The concept of cellular progression has led to the hypothesis that early surveillance followed by intervention will lead to a decreased incidence of EAC.20,21 Studies have shown that patients diagnosed through surveillance programs have earlier stage tumors and better survival than those who present with cancer.22,23 However, guidelines from major gastroenterology societies on early endoscopic surveillance vary.7,24-26 For example, the American Society for Gastrointestinal Endoscopy (ASGE), only conditionally recommends surveillance endoscopy in patients with NDBE based on very low quality of evidence when compared to no surveillance.25 In addition, the ASGE states that if endoscopy for the identification of BE is performed, it should only be in at-risk patients such as those with a family history (high risk) or those with GERD plus at least one other risk factor (moderate risk). The American College of Gastroenterology (ACG) recommends assessing men with chronic (>5 years), and/or weekly or more symptoms of GERD, and two or more risk factors for BE or EAC as described above and that for patients without dysplasia, endoscopic surveillance should take place at intervals of 3-5 years.7

While such a diagnostic procedure is considered safe, endoscopy is an invasive procedure, requires patient sedation, and is associated with significant direct and indirect patient costs.27 In addition, endoscopists often do not adhere to the Seattle protocol28,29 and dysplasia can be patchy and not always associated with visible abnormalities leading to biopsy sampling error.28 Once the biopsy is obtained, there is also variable interobserver agreement among pathologists on the grading of dysplasia30,31; inflammation can be difficult to distinguish from LGD, there are no formally validated morphologic features to distinguish LGD from HGD, and distinguishing HGD from intramucosal carcinoma can be difficult.30-32 Also, despite the increasing use of endoscopy, a large percentage of EAC is diagnosed in patients without a prior BE diagnosis, and 25% of patients with NDBE (or BE with LGD) are diagnosed within 1 year of the initial endoscopy.8,33 In fact, one retrospective study concluded that endoscopic surveillance of patients with BE was not associated with a decreased risk of death from EAC.34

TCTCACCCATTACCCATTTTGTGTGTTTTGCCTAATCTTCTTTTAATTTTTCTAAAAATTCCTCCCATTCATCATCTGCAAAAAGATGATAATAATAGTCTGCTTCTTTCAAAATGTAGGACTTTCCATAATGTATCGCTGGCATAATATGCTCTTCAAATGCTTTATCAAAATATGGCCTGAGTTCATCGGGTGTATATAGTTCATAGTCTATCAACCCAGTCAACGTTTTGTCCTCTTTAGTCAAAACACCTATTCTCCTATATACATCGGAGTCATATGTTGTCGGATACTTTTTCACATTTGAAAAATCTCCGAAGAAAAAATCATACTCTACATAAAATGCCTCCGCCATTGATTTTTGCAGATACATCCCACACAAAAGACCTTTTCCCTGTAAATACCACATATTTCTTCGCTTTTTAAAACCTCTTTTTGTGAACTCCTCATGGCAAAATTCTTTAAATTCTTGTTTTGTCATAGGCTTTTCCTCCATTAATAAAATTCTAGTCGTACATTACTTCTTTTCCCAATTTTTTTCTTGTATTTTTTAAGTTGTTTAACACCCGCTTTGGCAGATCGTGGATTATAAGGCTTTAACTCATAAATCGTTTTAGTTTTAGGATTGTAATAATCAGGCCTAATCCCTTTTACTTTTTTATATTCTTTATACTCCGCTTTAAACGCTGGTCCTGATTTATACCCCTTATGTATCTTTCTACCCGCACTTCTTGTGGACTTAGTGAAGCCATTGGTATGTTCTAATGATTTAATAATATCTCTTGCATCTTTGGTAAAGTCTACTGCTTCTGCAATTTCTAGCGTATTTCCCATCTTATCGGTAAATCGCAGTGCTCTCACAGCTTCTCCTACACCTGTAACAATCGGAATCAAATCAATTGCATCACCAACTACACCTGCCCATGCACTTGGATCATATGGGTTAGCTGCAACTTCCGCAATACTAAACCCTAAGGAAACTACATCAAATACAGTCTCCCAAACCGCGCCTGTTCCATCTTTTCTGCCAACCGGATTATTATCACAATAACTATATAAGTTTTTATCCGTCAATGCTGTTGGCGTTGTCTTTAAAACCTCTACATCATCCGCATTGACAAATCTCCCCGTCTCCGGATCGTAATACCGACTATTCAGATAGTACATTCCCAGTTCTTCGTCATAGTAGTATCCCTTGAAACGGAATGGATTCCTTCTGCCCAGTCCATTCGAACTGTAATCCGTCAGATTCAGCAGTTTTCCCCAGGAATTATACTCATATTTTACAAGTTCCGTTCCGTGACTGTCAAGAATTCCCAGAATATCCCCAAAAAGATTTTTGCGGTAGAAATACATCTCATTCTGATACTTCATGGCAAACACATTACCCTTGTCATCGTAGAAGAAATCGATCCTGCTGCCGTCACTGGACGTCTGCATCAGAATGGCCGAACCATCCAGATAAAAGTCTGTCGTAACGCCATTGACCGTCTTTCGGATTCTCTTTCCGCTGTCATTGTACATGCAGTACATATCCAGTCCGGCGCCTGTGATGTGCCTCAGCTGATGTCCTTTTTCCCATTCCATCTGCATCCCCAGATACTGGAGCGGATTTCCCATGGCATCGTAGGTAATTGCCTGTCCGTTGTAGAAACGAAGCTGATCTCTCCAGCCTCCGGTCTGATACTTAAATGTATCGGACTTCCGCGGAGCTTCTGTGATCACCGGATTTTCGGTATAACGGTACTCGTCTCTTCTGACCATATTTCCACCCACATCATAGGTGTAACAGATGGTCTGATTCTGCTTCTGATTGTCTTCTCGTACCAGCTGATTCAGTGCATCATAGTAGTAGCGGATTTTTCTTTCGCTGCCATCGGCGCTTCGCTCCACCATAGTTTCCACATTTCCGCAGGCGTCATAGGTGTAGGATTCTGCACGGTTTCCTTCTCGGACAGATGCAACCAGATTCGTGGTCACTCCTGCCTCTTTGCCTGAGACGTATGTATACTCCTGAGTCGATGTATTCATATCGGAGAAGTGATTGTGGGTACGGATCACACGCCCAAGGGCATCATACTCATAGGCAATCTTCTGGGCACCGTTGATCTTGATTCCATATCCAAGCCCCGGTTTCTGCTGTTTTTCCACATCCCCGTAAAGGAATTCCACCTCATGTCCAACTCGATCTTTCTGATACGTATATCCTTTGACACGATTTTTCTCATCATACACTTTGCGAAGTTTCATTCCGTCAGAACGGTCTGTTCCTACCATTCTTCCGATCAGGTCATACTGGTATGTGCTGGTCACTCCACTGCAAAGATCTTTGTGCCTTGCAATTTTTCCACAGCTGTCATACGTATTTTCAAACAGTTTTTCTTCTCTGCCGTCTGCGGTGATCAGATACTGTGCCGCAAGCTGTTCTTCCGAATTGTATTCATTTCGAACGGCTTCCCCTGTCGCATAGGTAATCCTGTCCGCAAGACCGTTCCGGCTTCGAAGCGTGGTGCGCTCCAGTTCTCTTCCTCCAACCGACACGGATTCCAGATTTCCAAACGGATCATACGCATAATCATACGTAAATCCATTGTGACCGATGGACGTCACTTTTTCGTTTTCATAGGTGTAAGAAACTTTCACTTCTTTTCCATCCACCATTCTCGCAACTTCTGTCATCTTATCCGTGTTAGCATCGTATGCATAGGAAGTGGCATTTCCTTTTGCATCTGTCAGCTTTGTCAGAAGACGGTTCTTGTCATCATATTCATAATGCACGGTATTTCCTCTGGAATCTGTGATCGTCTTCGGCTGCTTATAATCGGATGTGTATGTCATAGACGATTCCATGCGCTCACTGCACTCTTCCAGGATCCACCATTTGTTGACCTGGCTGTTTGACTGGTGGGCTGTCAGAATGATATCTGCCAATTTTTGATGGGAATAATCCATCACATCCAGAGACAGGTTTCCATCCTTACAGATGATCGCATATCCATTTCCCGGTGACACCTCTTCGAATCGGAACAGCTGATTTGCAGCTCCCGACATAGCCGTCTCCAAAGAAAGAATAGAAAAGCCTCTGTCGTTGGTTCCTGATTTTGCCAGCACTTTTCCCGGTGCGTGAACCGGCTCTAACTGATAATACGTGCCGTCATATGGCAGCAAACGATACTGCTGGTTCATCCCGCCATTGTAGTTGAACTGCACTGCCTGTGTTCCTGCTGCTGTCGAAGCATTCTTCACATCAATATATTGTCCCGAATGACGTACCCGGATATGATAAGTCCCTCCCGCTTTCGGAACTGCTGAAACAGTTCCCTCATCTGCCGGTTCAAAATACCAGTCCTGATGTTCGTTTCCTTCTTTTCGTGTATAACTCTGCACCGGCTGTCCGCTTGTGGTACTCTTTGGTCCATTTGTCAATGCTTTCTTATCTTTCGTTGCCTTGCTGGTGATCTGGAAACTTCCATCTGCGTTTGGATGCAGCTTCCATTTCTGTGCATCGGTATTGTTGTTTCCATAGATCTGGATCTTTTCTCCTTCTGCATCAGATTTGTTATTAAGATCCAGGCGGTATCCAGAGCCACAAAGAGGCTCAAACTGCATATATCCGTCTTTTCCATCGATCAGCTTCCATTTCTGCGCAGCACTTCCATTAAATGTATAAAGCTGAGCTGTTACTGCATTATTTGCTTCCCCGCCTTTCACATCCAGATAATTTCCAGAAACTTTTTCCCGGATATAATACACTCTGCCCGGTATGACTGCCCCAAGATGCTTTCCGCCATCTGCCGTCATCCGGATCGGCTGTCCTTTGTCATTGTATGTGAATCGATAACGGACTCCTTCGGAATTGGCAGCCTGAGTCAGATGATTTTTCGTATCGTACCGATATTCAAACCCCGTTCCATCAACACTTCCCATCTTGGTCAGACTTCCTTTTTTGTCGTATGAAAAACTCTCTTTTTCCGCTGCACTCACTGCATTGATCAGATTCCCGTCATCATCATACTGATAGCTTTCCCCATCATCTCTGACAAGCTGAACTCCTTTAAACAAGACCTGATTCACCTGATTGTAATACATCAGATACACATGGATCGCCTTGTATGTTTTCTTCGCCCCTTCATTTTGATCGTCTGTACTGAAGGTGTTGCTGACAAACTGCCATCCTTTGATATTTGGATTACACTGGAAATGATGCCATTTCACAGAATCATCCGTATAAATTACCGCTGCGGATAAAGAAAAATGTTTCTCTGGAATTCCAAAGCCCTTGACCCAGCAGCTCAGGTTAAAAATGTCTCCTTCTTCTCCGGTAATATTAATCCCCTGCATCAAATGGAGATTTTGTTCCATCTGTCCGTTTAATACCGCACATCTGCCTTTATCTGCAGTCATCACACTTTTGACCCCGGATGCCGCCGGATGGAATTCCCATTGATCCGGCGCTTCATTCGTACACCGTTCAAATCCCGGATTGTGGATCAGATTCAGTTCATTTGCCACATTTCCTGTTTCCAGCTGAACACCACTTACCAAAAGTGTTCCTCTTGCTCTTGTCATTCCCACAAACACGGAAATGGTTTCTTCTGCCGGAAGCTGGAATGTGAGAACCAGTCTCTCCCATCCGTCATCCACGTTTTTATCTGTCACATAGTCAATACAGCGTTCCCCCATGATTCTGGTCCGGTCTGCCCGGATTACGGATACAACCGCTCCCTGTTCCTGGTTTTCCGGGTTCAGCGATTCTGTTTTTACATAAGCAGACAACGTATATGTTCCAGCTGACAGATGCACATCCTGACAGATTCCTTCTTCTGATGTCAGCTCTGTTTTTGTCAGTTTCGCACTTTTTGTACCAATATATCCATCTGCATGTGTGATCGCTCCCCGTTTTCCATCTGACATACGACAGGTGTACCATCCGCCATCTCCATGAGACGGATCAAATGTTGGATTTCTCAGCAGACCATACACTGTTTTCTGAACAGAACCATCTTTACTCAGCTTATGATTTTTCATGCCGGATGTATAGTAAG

The progression from NDBE to EAC involves several molecular changes including DNA or sequence alterations, structural genomic changes, and epigenetic modifications. Multiple models have been proposed including a gradual transition in which mutations are accumulated, a “big bang” in which a majority of mutations are observed during the first few cell divisions establishing BE, punctuated equilibrium in which periods of stasis are punctuated by rapid periods of transformation, and massive chromosomal rearrangements occurring at a single event, known as chromothripsis.21 Therefore, molecular markers that can be used to identify these stages and stratify patients at increased risk for progression to EAC are of clear interest. For example, genomic instability, gains or losses in parts of chromosomes, is a hallmark of cancer development. Using DNA flow cytometry Choi et al,35 recently demonstrated that biopsies from patients with NDBE demonstrated normal DNA content, in contrast to patients with HGD in which abnormal DNA was detected in 93.8% of patients with over half of those patients having concurrent or subsequent cancer diagnosed in under 3 months. A recent case-control study reported that somatic TP53 mutations were detected in 46% of biopsy samples from progressors (HGD and EAC) and 5% of non-progressors (BE with at least 5 years without progression).36 In addition, the authors noted the detection of TP53 mutations in NDBE often preceded the progression to HGD or EAC.36 A similar study measuring mutational load (ML) using a panel of DNA markers, loss of heterozygosity, and microsatellite instability also found that patients who have NDBE that eventually progressed to HGD or EAC had elevated ML prior to progression.37 Other studies have shown that deoxyribonucleic acid (DNA) methylation is an important mechanism that defines subclasses of BE and EAC, and mediates the development of EAC.38-41